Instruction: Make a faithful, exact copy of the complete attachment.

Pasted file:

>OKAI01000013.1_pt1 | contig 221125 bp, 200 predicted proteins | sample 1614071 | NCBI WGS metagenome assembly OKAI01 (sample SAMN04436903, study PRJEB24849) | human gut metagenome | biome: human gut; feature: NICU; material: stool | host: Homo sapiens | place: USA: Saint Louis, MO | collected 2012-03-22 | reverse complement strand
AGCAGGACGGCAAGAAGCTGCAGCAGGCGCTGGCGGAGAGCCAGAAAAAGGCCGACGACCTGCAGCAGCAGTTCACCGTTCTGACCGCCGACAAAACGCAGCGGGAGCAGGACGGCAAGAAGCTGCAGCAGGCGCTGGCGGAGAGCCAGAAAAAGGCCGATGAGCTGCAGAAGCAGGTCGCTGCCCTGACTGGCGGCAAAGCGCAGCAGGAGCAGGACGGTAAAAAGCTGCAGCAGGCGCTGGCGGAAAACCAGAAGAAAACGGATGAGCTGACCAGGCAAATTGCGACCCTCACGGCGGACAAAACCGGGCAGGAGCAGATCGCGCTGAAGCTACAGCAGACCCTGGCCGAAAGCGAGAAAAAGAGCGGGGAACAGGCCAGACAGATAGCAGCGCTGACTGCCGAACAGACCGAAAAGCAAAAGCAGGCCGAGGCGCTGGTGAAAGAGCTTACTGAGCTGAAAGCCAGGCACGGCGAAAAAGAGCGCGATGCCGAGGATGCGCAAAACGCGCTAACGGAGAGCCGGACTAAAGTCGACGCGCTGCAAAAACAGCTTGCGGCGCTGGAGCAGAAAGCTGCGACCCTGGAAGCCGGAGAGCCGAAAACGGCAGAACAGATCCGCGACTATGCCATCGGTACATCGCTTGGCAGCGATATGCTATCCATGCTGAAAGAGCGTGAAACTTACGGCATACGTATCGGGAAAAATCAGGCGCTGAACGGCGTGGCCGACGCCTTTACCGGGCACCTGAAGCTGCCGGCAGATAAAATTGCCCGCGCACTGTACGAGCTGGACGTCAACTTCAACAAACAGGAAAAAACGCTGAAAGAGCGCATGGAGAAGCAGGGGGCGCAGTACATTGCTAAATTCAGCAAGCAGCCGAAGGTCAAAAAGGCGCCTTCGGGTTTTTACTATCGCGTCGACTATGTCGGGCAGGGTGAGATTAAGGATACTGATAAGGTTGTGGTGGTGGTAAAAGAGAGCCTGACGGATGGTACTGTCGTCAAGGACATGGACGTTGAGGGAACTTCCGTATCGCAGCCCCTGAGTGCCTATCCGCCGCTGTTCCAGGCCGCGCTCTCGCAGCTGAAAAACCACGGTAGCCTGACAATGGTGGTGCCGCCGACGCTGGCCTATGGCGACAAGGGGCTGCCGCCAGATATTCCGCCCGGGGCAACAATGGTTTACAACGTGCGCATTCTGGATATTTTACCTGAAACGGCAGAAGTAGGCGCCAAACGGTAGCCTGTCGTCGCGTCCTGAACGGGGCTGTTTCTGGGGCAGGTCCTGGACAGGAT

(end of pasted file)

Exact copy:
>OKAI01000013.1_pt1 | contig 221125 bp, 200 predicted proteins | sample 1614071 | NCBI WGS metagenome assembly OKAI01 (sample SAMN04436903, study PRJEB24849) | human gut metagenome | biome: human gut; feature: NICU; material: stool | host: Homo sapiens | place: USA: Saint Louis, MO | collected 2012-03-22 | reverse complement strand
AGCAGGACGGCAAGAAGCTGCAGCAGGCGCTGGCGGAGAGCCAGAAAAAGGCCGACGACCTGCAGCAGCAGTTCACCGTTCTGACCGCCGACAAAACGCAGCGGGAGCAGGACGGCAAGAAGCTGCAGCAGGCGCTGGCGGAGAGCCAGAAAAAGGCCGATGAGCTGCAGAAGCAGGTCGCTGCCCTGACTGGCGGCAAAGCGCAGCAGGAGCAGGACGGTAAAAAGCTGCAGCAGGCGCTGGCGGAAAACCAGAAGAAAACGGATGAGCTGACCAGGCAAATTGCGACCCTCACGGCGGACAAAACCGGGCAGGAGCAGATCGCGCTGAAGCTACAGCAGACCCTGGCCGAAAGCGAGAAAAAGAGCGGGGAACAGGCCAGACAGATAGCAGCGCTGACTGCCGAACAGACCGAAAAGCAAAAGCAGGCCGAGGCGCTGGTGAAAGAGCTTACTGAGCTGAAAGCCAGGCACGGCGAAAAAGAGCGCGATGCCGAGGATGCGCAAAACGCGCTAACGGAGAGCCGGACTAAAGTCGACGCGCTGCAAAAACAGCTTGCGGCGCTGGAGCAGAAAGCTGCGACCCTGGAAGCCGGAGAGCCGAAAACGGCAGAACAGATCCGCGACTATGCCATCGGTACATCGCTTGGCAGCGATATGCTATCCATGCTGAAAGAGCGTGAAACTTACGGCATACGTATCGGGAAAAATCAGGCGCTGAACGGCGTGGCCGACGCCTTTACCGGGCACCTGAAGCTGCCGGCAGATAAAATTGCCCGCGCACTGTACGAGCTGGACGTCAACTTCAACAAACAGGAAAAAACGCTGAAAGAGCGCATGGAGAAGCAGGGGGCGCAGTACATTGCTAAATTCAGCAAGCAGCCGAAGGTCAAAAAGGCGCCTTCGGGTTTTTACTATCGCGTCGACTATGTCGGGCAGGGTGAGATTAAGGATACTGATAAGGTTGTGGTGGTGGTAAAAGAGAGCCTGACGGATGGTACTGTCGTCAAGGACATGGACGTTGAGGGAACTTCCGTATCGCAGCCCCTGAGTGCCTATCCGCCGCTGTTCCAGGCCGCGCTCTCGCAGCTGAAAAACCACGGTAGCCTGACAATGGTGGTGCCGCCGACGCTGGCCTATGGCGACAAGGGGCTGCCGCCAGATATTCCGCCCGGGGCAACAATGGTTTACAACGTGCGCATTCTGGATATTTTACCTGAAACGGCAGAAGTAGGCGCCAAACGGTAGCCTGTCGTCGCGTCCTGAACGGGGCTGTTTCTGGGGCAGGTCCTGGACAGGAT